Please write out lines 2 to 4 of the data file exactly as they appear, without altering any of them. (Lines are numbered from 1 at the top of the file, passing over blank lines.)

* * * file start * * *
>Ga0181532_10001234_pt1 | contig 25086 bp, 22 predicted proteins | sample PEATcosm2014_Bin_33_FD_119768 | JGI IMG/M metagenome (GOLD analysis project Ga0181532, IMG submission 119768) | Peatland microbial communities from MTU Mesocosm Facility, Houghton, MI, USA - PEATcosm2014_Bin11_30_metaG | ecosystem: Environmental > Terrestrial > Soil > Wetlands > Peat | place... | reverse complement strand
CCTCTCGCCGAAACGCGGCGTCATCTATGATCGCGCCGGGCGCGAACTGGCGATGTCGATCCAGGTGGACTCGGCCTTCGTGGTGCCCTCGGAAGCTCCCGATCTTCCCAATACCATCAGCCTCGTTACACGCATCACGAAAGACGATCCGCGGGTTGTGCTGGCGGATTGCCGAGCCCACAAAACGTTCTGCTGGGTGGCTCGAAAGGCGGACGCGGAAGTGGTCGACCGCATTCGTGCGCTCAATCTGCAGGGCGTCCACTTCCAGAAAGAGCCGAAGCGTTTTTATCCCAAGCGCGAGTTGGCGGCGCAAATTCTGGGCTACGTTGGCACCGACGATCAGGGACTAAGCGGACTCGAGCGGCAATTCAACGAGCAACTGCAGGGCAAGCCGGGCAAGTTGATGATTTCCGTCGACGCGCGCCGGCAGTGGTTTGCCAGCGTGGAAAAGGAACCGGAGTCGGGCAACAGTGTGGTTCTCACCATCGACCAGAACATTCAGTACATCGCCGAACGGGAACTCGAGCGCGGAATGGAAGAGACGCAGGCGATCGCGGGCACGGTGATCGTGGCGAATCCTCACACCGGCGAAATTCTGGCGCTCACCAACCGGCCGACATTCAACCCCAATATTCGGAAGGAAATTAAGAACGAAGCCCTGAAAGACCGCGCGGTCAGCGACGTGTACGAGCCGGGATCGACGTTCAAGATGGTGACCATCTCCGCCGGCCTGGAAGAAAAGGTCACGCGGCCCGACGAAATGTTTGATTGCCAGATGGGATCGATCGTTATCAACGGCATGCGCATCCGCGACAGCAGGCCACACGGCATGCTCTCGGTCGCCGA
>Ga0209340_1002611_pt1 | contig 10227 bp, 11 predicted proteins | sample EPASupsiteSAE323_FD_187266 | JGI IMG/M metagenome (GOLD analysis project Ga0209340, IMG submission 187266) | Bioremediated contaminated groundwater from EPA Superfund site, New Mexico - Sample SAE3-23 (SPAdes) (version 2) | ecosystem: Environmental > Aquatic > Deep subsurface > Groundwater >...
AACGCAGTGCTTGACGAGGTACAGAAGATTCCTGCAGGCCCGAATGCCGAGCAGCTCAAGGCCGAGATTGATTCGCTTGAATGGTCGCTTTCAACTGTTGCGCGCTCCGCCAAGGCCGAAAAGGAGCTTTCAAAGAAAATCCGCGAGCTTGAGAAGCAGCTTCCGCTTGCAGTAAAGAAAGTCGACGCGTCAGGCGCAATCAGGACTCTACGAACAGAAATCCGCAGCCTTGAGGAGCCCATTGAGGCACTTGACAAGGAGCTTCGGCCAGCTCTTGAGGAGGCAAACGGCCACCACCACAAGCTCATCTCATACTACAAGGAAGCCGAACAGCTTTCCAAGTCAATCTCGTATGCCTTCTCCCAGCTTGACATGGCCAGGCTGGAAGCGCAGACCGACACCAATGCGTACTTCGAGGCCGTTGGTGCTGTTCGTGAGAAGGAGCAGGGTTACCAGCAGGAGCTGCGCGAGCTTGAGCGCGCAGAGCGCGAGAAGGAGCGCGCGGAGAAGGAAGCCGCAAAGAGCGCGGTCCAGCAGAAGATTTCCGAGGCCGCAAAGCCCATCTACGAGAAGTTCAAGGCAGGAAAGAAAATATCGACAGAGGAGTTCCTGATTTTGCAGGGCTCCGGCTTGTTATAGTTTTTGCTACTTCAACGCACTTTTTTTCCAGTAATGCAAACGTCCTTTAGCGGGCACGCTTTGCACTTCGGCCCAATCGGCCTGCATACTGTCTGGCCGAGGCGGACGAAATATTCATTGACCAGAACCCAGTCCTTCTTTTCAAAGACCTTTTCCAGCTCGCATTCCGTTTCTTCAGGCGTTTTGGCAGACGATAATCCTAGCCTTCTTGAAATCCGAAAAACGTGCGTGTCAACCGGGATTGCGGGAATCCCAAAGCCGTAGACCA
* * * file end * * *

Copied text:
CCTCTCGCCGAAACGCGGCGTCATCTATGATCGCGCCGGGCGCGAACTGGCGATGTCGATCCAGGTGGACTCGGCCTTCGTGGTGCCCTCGGAAGCTCCCGATCTTCCCAATACCATCAGCCTCGTTACACGCATCACGAAAGACGATCCGCGGGTTGTGCTGGCGGATTGCCGAGCCCACAAAACGTTCTGCTGGGTGGCTCGAAAGGCGGACGCGGAAGTGGTCGACCGCATTCGTGCGCTCAATCTGCAGGGCGTCCACTTCCAGAAAGAGCCGAAGCGTTTTTATCCCAAGCGCGAGTTGGCGGCGCAAATTCTGGGCTACGTTGGCACCGACGATCAGGGACTAAGCGGACTCGAGCGGCAATTCAACGAGCAACTGCAGGGCAAGCCGGGCAAGTTGATGATTTCCGTCGACGCGCGCCGGCAGTGGTTTGCCAGCGTGGAAAAGGAACCGGAGTCGGGCAACAGTGTGGTTCTCACCATCGACCAGAACATTCAGTACATCGCCGAACGGGAACTCGAGCGCGGAATGGAAGAGACGCAGGCGATCGCGGGCACGGTGATCGTGGCGAATCCTCACACCGGCGAAATTCTGGCGCTCACCAACCGGCCGACATTCAACCCCAATATTCGGAAGGAAATTAAGAACGAAGCCCTGAAAGACCGCGCGGTCAGCGACGTGTACGAGCCGGGATCGACGTTCAAGATGGTGACCATCTCCGCCGGCCTGGAAGAAAAGGTCACGCGGCCCGACGAAATGTTTGATTGCCAGATGGGATCGATCGTTATCAACGGCATGCGCATCCGCGACAGCAGGCCACACGGCATGCTCTCGGTCGCCGA
>Ga0209340_1002611_pt1 | contig 10227 bp, 11 predicted proteins | sample EPASupsiteSAE323_FD_187266 | JGI IMG/M metagenome (GOLD analysis project Ga0209340, IMG submission 187266) | Bioremediated contaminated groundwater from EPA Superfund site, New Mexico - Sample SAE3-23 (SPAdes) (version 2) | ecosystem: Environmental > Aquatic > Deep subsurface > Groundwater >...
AACGCAGTGCTTGACGAGGTACAGAAGATTCCTGCAGGCCCGAATGCCGAGCAGCTCAAGGCCGAGATTGATTCGCTTGAATGGTCGCTTTCAACTGTTGCGCGCTCCGCCAAGGCCGAAAAGGAGCTTTCAAAGAAAATCCGCGAGCTTGAGAAGCAGCTTCCGCTTGCAGTAAAGAAAGTCGACGCGTCAGGCGCAATCAGGACTCTACGAACAGAAATCCGCAGCCTTGAGGAGCCCATTGAGGCACTTGACAAGGAGCTTCGGCCAGCTCTTGAGGAGGCAAACGGCCACCACCACAAGCTCATCTCATACTACAAGGAAGCCGAACAGCTTTCCAAGTCAATCTCGTATGCCTTCTCCCAGCTTGACATGGCCAGGCTGGAAGCGCAGACCGACACCAATGCGTACTTCGAGGCCGTTGGTGCTGTTCGTGAGAAGGAGCAGGGTTACCAGCAGGAGCTGCGCGAGCTTGAGCGCGCAGAGCGCGAGAAGGAGCGCGCGGAGAAGGAAGCCGCAAAGAGCGCGGTCCAGCAGAAGATTTCCGAGGCCGCAAAGCCCATCTACGAGAAGTTCAAGGCAGGAAAGAAAATATCGACAGAGGAGTTCCTGATTTTGCAGGGCTCCGGCTTGTTATAGTTTTTGCTACTTCAACGCACTTTTTTTCCAGTAATGCAAACGTCCTTTAGCGGGCACGCTTTGCACTTCGGCCCAATCGGCCTGCATACTGTCTGGCCGAGGCGGACGAAATATTCATTGACCAGAACCCAGTCCTTCTTTTCAAAGACCTTTTCCAGCTCGCATTCCGTTTCTTCAGGCGTTTTGGCAGACGATAATCCTAGCCTTCTTGAAATCCGAAAAACGTGCGTGTCAACCGGGATTGCGGGAATCCCAAAGCCGTAGACCA